Olympus E-P3 Flash
Olympus E-P3 Flash
To the disappointment of some, the Olympus E-P1 and E-P2 didn't have a built-in flash. Thankfully, the E-P3 corrects that oversight. Available flash modes are: Auto, Fill-in, Off, Red-eye reduction, Slow synchronization (1st curtain), Red-eye reduction slow synchronization (1st curtain), Slow synchronization (2nd curtain), and Manual. To release the flash from its compartment, slide the flash switch on the rear panel behind the flash housing. Close it again by pushing the flash head back down. This flash does not auto-deploy.
The Olympus E-P3's built-in flash has a Guide Number (GN) of 10 meters or 32.8 feet at ISO 200, the same as that of the E-PL1 and E-PL2. It's pretty weak, but understandable given its miniscule size, and still quite useful as a fill flash, or when ambient lighting is too low for near-by subjects. Maximum sync speed is 1/180s, just like the E-PL2, and slightly faster than the 1/160s of the E-PL1. Through a Custom menu setting, this upper limit can be reduced in 1/3 EV steps to a minimum of 1/60 second. A separate Custom menu option allows configuration of the minimum shutter speed at which an attached flash will fire. The default is 1/60 second, and can be altered in 1/3 EV steps, within a range of 1/30 to 1/180 second. (If you set a value higher than the currently configured X-sync speed, this will automatically be updated appropriately.)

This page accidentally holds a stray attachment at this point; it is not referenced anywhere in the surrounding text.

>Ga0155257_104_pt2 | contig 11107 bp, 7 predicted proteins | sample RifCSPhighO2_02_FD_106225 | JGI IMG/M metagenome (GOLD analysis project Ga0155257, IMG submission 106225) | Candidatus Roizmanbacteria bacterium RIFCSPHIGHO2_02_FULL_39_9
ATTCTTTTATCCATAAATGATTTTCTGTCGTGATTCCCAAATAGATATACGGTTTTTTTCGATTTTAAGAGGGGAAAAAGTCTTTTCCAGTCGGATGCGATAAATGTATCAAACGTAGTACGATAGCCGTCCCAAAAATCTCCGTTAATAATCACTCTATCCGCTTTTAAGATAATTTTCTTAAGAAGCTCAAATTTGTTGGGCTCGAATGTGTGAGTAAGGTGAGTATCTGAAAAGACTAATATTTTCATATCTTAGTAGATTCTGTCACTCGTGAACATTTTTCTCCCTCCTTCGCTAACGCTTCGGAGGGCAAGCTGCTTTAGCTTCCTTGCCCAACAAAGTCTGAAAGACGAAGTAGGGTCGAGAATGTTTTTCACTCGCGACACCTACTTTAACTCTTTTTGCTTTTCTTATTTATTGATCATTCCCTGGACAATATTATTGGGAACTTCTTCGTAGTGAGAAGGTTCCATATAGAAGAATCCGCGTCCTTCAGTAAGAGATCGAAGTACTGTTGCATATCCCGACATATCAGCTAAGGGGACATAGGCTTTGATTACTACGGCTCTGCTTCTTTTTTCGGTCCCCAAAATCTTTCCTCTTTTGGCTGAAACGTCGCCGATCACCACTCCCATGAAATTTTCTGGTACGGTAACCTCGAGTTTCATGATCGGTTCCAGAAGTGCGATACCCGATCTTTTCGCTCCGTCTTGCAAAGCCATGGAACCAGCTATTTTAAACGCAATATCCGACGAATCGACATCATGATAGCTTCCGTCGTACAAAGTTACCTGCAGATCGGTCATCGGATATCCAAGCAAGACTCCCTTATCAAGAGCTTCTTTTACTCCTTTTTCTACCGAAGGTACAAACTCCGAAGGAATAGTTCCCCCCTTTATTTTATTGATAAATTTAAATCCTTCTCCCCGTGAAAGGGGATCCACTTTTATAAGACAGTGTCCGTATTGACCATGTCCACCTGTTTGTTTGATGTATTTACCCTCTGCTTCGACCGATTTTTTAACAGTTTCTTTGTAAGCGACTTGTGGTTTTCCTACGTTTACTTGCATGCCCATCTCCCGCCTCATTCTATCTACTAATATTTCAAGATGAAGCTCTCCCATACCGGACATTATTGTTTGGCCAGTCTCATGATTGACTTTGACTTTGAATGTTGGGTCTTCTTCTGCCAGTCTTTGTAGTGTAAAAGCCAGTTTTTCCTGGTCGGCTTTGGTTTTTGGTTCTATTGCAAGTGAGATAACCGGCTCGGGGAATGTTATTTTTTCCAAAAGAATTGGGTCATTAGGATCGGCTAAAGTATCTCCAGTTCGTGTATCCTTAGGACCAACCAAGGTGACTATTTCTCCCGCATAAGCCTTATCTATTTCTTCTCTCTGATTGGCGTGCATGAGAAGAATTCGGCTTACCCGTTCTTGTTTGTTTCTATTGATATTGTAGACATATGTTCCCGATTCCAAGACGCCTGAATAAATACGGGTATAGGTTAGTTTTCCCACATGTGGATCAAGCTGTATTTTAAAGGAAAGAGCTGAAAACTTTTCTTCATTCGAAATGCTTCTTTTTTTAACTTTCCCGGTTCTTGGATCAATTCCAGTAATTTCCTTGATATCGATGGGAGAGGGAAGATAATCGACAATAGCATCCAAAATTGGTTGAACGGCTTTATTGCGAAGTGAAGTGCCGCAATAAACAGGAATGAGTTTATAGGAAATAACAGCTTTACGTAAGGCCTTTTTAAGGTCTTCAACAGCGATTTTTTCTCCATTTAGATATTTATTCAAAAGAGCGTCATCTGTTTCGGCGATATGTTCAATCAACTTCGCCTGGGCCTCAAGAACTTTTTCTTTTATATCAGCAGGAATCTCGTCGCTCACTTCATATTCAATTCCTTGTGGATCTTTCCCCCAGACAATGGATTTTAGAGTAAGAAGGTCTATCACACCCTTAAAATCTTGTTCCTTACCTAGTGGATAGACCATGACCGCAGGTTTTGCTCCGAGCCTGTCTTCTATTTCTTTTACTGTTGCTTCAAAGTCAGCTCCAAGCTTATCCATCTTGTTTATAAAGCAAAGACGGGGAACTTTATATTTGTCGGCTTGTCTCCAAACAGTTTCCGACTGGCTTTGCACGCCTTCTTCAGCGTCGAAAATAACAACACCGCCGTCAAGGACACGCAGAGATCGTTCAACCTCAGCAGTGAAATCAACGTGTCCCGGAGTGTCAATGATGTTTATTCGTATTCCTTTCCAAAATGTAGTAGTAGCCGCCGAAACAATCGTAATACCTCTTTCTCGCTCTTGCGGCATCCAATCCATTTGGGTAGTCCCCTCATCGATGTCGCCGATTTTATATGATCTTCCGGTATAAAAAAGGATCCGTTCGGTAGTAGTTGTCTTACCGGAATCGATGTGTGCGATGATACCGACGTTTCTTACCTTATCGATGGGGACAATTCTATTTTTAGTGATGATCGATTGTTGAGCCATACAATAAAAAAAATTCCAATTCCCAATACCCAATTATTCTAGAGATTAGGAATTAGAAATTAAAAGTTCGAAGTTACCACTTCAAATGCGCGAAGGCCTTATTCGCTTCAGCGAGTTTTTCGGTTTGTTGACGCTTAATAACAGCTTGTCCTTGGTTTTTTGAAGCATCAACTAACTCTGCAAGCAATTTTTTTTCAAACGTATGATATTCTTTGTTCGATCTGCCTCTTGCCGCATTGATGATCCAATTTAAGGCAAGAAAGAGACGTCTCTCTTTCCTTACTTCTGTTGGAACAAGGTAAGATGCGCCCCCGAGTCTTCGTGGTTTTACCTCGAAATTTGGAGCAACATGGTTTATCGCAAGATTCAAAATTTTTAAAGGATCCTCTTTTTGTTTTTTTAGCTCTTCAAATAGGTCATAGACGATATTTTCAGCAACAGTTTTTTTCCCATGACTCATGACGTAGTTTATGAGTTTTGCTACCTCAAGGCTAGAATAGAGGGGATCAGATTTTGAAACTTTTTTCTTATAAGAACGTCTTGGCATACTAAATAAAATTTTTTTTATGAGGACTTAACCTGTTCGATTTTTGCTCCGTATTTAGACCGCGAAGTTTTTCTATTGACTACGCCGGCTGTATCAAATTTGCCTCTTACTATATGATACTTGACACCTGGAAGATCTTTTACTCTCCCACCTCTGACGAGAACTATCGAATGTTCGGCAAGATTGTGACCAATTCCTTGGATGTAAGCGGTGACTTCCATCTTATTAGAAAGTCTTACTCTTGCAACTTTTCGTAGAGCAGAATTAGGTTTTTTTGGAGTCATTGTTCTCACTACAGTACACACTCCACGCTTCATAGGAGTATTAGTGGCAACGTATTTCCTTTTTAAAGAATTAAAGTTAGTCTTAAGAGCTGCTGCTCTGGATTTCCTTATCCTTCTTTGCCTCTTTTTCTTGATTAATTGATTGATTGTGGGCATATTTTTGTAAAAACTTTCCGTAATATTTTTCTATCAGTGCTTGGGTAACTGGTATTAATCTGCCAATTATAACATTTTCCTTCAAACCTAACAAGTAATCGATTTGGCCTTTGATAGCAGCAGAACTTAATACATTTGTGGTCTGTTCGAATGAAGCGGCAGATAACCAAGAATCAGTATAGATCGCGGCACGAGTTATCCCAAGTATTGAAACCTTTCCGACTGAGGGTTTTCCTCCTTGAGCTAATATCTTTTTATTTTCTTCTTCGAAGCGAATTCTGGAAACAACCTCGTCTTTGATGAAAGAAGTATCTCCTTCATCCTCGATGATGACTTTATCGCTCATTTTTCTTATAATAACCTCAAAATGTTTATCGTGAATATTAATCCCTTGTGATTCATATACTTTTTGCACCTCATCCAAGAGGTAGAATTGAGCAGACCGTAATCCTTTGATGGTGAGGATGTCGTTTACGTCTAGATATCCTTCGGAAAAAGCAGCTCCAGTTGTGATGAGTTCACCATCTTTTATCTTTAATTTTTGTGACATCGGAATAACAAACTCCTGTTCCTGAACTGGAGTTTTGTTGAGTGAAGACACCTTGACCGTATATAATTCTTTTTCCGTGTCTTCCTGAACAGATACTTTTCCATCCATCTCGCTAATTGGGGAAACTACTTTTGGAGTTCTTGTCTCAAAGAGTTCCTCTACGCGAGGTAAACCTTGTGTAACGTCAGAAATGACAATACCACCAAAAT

Like the Olympus E-PL1 and E-PL2 (and quite unusual for its class), the E-P3's built-in flash can act as a wireless controller to remote slave flashes with wireless capability, specifically the Olympus FL-50R and FL-36R. Four separate control channels are available for wireless operation, to allow multiple photographers to work wirelessly in the same area without interfering with each other. There is also support for controlling three separate groups with individual control for flash mode and flash intensity per group.
The E-P3 also has a dedicated hot shoe (shown to the left with the included cover installed), for mounting external flash units like Olympus's compact FL-14 flash. Other Olympus flash units such as the FL-50R, FL-36R and FL-300R also work, and non-dedicated units can also be used provided they have a compatible trigger voltage and polarity. (Olympus hasn't stated the trigger voltage or polarity, though they do warn against using older flashes with trigger voltages higher than about 24v.)
Note though that the hot-shoe offers photographers an either/or decision: if you want to use the shoe-mounted external electronic viewfinder or external mic input adapter, then the hot shoe isn't available for use with an external flash strobe. That's less of a problem than it was in the P1 and P2, however, given that there's now a built-in strobe with wireless flash support.
The advantages of a good external flash are many: more power for increased range, faster recycle times, longer battery life, reduced red-eye, auto zoom to match coverage to the current focal length, and the ability to adjust the tilt and swivel of the head to allow light from the flash to be bounced off nearby surfaces such as a ceiling, for a diffuse effect. (The FL-14 does not, however, tilt for bounce-flash operation.) Many external flash units have a powerful AF assist illuminator, and other useful features such as modeling flash and high-speed focal plane (FP) sync mode are common on higher end models.